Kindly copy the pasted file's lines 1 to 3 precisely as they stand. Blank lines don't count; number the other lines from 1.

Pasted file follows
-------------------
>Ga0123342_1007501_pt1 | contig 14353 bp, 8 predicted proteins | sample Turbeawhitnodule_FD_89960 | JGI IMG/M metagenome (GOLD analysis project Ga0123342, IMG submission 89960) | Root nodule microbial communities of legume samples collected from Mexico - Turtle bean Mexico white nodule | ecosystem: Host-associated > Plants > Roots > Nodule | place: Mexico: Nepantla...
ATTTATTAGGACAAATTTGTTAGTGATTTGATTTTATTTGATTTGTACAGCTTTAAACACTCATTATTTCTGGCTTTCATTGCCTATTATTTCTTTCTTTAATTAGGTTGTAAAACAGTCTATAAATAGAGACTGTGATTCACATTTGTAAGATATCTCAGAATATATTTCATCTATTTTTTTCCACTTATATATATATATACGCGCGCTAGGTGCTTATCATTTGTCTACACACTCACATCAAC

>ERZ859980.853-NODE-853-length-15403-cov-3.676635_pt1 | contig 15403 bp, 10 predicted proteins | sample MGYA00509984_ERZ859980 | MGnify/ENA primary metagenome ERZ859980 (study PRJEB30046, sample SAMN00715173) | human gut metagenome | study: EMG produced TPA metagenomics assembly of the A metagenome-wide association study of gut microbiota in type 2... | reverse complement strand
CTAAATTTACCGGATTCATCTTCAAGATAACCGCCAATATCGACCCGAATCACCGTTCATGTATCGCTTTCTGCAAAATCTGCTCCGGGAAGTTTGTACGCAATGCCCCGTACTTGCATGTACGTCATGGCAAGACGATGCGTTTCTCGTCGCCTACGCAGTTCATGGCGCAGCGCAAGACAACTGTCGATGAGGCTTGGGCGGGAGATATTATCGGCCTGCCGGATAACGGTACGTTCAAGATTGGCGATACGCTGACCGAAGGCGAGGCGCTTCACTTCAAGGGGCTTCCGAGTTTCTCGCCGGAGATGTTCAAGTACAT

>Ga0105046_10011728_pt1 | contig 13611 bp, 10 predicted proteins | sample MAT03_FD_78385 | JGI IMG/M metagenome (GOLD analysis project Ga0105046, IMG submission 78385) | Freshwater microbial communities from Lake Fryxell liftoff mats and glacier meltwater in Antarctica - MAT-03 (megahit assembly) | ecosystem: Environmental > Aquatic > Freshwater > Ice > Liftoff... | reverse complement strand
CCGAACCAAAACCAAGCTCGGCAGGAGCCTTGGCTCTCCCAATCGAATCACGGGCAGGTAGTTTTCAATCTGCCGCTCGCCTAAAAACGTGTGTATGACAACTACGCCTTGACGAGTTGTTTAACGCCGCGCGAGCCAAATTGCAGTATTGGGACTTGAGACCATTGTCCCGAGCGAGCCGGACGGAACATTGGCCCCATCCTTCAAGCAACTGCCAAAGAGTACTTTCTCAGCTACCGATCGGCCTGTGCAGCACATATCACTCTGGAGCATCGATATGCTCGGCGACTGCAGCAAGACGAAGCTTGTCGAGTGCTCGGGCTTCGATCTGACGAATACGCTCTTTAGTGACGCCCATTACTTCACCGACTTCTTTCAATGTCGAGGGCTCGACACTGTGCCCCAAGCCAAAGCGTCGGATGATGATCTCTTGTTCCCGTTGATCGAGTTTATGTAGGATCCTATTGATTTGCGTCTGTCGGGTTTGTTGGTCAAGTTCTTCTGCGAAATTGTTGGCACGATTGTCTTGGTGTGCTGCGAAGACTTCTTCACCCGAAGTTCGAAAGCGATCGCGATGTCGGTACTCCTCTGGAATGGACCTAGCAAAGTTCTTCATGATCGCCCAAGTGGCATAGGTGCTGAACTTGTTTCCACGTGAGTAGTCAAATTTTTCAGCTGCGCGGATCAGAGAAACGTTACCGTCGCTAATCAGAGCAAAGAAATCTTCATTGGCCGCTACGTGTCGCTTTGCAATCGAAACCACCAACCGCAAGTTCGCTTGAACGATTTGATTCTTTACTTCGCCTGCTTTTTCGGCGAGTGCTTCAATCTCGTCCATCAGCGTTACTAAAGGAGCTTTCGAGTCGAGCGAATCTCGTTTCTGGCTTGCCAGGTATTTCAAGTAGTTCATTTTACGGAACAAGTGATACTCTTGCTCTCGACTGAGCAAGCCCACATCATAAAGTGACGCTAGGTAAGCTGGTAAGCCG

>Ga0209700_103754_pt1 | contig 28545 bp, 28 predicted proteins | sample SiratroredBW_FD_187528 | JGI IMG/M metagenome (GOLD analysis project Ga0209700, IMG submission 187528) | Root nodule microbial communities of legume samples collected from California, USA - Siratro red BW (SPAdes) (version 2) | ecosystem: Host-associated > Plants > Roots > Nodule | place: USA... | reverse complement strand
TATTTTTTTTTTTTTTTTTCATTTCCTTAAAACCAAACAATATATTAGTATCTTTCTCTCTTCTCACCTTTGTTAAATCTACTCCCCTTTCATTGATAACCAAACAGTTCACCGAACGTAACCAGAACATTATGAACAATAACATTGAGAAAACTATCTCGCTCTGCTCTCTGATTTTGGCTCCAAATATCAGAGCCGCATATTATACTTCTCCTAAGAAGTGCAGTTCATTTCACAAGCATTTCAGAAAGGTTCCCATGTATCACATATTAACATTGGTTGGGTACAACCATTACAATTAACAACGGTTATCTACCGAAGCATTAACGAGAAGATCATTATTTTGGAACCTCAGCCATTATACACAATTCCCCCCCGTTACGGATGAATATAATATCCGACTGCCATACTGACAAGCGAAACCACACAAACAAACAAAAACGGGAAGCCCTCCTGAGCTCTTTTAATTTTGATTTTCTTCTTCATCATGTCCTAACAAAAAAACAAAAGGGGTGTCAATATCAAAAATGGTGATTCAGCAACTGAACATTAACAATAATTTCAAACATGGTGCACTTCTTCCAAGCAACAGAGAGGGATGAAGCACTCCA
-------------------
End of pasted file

>Ga0123342_1007501_pt1 | contig 14353 bp, 8 predicted proteins | sample Turbeawhitnodule_FD_89960 | JGI IMG/M metagenome (GOLD analysis project Ga0123342, IMG submission 89960) | Root nodule microbial communities of legume samples collected from Mexico - Turtle bean Mexico white nodule | ecosystem: Host-associated > Plants > Roots > Nodule | place: Mexico: Nepantla...
ATTTATTAGGACAAATTTGTTAGTGATTTGATTTTATTTGATTTGTACAGCTTTAAACACTCATTATTTCTGGCTTTCATTGCCTATTATTTCTTTCTTTAATTAGGTTGTAAAACAGTCTATAAATAGAGACTGTGATTCACATTTGTAAGATATCTCAGAATATATTTCATCTATTTTTTTCCACTTATATATATATATACGCGCGCTAGGTGCTTATCATTTGTCTACACACTCACATCAAC

>ERZ859980.853-NODE-853-length-15403-cov-3.676635_pt1 | contig 15403 bp, 10 predicted proteins | sample MGYA00509984_ERZ859980 | MGnify/ENA primary metagenome ERZ859980 (study PRJEB30046, sample SAMN00715173) | human gut metagenome | study: EMG produced TPA metagenomics assembly of the A metagenome-wide association study of gut microbiota in type 2... | reverse complement strand